George Shultz: “Your Country is the United States”

George P. Shultz was Secretary of State for President Reagan from 1982 to 1989, the longest such tenure since Dean Rusk in the 1960s. As Secretary, Shultz resolved the pipeline sanctions problem between Western Germany and the Soviet Union, worked to maintain allied unity amid anti-nuclear demonstrations in 1983, persuaded President Reagan to dialogue with Mikhail Gorbachev and negotiated an agreement between Israel and Lebanon in response to the Lebanese civil war. After leaving office in 1989, Shultz worked closely with the Bush administration on foreign policy and was an adviser for George W. Bush’s 2000 presidential campaign.

Shultz was a no-nonsense manager and highly-prepared negotiator who did not suffer fools gladly, but was compassionate towards those displaced by political upheaval and appreciative of those who served him and the U.S. well. Thanks to his long tenure as Secretary, Shultz touched the lives of many Foreign Service Officers. Read more

One Laptop Per Child — A Paradigm Shift in Education

According to a 2015 Brookings study, while the number of children attending primary school globally has grown dramatically over the past 200 years, the gulf in average levels of education between rich and poor countries remains large. Without a fundamental rethinking of current approaches to education, it will take another 100 years for children in developing countries to reach the education levels achieved in developed countries.

One Laptop Per Child seeks to address this by providing thousands of young children in developing countries their own sturdy computer, pre-installed with over 150 applications, several videos and over 100 books. It has built-in WiFi so they have access to the Internet and is thus an invaluable link to the rest of the world. (And yes, it also has parental controls.) This is a revolutionary idea which can help so many children become connected to a brighter future.

For these reasons, ADST presented its 2016 International Business Leadership Award to One Laptop Per Child.  Accepting on its behalf was former CEO Rodrigo Arboleda.

Return to Moments in U.S. Diplomatic History 

Return to The Stump

 

“One Laptop Per Child was NOT a project about computers but about a change in paradigm in education”

I feel honored by standing here in front of so many accomplished elite former members of the Foreign Service officers and fellow honorees. On behalf of Nicholas Negroponte, I thank you for bestowing upon us this recognition. Nicholas was the mind and soul behind this initiative. I have worked with him on many projects in the past since we know each other from our Architectural studies at MIT in the 1960’s.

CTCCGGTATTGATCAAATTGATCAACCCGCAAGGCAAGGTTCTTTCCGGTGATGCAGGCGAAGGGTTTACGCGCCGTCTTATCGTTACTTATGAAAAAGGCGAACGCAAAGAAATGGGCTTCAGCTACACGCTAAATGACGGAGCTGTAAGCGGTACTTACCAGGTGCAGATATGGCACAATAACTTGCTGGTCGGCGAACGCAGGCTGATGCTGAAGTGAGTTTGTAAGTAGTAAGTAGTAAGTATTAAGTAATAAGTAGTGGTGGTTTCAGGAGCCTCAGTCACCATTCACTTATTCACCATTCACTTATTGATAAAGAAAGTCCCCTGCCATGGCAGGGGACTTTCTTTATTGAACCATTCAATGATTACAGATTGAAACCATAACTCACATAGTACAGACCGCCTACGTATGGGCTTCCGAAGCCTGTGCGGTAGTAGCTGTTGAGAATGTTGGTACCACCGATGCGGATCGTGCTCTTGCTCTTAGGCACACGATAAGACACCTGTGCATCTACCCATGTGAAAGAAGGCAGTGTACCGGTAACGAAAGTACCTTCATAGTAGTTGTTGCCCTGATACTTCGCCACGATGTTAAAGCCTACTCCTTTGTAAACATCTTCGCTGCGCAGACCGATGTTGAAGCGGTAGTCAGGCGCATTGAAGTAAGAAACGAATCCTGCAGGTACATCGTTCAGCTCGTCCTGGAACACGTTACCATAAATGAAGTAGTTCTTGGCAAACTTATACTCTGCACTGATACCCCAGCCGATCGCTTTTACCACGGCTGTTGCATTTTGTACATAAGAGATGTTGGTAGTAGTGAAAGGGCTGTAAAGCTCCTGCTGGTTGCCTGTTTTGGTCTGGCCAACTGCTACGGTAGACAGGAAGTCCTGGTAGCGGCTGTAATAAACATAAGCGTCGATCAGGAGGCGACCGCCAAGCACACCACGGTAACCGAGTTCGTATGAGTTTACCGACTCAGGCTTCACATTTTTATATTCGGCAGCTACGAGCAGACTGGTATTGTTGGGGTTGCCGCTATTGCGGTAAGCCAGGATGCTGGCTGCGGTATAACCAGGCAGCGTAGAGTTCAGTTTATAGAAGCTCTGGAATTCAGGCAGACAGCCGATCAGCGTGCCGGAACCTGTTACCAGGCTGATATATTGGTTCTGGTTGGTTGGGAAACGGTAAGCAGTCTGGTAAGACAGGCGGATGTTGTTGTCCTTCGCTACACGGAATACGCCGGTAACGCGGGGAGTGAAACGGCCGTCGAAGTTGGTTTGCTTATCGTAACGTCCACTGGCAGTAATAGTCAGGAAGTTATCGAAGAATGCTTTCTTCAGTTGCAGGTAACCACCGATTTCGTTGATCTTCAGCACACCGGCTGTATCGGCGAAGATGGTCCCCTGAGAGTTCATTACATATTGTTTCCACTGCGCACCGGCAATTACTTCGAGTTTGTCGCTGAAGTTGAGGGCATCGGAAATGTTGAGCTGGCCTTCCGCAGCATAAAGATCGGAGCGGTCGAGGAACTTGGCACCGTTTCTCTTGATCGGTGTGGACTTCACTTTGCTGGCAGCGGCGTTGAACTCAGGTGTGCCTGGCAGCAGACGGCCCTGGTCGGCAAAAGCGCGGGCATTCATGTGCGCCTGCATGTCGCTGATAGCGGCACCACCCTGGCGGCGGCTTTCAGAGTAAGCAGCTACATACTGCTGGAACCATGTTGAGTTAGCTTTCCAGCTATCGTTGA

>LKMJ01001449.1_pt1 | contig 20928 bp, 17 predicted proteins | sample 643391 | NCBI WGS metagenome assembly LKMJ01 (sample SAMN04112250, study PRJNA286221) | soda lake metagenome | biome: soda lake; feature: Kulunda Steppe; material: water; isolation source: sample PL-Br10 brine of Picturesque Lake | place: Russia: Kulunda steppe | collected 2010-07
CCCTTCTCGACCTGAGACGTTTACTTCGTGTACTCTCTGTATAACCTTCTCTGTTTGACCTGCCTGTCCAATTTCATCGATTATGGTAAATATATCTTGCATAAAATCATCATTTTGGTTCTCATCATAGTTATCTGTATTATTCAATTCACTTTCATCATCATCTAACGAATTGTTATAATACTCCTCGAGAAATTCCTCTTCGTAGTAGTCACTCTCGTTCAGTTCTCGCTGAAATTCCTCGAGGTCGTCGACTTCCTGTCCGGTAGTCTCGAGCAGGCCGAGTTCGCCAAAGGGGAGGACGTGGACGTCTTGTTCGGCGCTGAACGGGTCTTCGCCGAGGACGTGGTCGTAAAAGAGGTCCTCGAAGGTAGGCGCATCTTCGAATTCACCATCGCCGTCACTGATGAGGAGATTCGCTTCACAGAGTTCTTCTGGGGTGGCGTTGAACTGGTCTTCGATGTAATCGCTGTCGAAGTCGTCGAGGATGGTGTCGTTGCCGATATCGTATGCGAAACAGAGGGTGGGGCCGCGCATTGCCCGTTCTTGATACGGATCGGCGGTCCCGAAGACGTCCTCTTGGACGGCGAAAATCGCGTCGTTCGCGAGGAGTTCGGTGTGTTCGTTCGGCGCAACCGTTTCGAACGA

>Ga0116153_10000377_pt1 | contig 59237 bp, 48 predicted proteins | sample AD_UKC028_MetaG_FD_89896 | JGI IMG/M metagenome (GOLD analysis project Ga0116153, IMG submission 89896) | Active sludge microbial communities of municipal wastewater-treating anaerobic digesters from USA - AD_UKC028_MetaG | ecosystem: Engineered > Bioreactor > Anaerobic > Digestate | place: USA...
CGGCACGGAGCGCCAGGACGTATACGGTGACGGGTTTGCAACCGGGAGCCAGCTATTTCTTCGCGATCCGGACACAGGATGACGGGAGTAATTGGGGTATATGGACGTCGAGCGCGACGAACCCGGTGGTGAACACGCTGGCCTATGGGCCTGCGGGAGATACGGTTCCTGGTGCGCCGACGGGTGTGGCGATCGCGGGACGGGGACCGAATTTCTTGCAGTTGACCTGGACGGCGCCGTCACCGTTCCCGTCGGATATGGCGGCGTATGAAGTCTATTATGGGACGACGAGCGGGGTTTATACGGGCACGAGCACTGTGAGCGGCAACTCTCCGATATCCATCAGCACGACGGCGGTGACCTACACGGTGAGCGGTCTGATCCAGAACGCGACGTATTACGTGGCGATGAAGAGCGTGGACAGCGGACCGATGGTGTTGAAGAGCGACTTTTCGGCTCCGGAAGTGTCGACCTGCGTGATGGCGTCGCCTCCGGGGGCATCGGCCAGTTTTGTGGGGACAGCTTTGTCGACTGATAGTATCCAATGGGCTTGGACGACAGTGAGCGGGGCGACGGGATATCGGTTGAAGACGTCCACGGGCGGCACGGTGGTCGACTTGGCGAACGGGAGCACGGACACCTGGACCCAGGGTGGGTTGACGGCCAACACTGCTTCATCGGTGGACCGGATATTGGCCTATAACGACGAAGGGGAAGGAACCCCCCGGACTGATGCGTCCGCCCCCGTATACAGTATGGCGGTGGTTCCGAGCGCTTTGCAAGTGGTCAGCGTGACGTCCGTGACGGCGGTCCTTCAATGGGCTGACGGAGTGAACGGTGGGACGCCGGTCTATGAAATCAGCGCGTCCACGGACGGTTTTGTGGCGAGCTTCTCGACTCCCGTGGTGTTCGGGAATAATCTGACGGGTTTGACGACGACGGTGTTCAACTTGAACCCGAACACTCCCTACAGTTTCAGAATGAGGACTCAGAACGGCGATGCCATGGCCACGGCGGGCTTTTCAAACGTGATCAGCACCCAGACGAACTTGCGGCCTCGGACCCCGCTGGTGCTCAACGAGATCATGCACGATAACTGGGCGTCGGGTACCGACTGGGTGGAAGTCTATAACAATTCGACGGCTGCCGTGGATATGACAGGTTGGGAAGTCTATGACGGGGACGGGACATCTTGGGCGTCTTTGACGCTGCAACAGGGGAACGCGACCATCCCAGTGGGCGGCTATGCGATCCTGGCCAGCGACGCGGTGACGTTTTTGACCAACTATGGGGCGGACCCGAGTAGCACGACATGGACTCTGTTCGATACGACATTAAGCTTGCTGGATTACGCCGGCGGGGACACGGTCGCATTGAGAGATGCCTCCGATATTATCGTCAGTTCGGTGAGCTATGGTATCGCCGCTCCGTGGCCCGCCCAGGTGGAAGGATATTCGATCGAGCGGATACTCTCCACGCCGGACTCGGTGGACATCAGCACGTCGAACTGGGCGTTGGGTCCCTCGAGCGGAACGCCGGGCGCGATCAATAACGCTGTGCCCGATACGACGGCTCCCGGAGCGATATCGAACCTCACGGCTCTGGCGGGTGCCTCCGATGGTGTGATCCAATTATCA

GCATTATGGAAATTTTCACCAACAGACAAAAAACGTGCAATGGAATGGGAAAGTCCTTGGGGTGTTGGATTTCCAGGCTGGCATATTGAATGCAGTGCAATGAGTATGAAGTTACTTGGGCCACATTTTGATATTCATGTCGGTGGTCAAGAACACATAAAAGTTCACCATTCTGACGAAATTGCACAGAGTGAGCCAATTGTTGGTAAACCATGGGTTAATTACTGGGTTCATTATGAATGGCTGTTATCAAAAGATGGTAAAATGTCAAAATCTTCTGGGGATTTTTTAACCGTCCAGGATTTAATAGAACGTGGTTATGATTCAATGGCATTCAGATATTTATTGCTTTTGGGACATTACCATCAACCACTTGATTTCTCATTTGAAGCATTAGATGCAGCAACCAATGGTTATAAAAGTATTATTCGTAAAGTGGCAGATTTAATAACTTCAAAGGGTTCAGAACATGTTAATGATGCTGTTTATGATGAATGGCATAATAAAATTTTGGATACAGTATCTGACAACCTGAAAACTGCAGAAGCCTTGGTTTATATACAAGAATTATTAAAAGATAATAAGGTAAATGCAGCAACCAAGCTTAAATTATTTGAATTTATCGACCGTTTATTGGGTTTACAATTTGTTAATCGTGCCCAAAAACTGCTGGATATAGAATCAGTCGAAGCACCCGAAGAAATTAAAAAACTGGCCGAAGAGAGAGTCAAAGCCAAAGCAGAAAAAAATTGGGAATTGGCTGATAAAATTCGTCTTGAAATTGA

On One Laptop Per Child, I was the CEO in charge of deploying and managing the process of manufacturing, logistics, financing, delivery and implementation.

For more than the last 6 years I managed the process that culminated in the delivery of more than 3 million laptops in 51 countries and 21 different languages, including indigenous languages such as Quechua, Aymara, Guaraní, Zulu, Swahili, an many others.

However, One Laptop Per Child was NOT a project about computers, despite the misleading name. It was a project about social equality and, equally important, about a change in paradigm in education from one that for the past 150 years have advocated teaching, versus one we have proposed and supported for more than 40 years at MIT, that of learning.

By doing so, we encourage children as young as in kindergarten age on, to learn to write code or program via a graphical user interface, something one of our professors, Seymour Pappert outlined as early as 1979. Under his vision, a child is in reality Thinking About Thinking, and Learning About Learning when programming.

You may think all this is a matter of a superficial use of words. But when the child is the one that dictates instructions to the computer, rather than the computer giving instructions to the child, instructions that the child then needs to memorize and apply in a form of a test, the entire equation of learning and therefore of how the mind works, changes.

When we empower a child to be the master of this small universe, child-machine, that child becomes the Agent of Change in a society. Nothing better at democratizing a society that giving a child the capacity to participate in the design of the future world in which he is going to be the recipient of either the benefits or the disasters of what we together create today or in the past.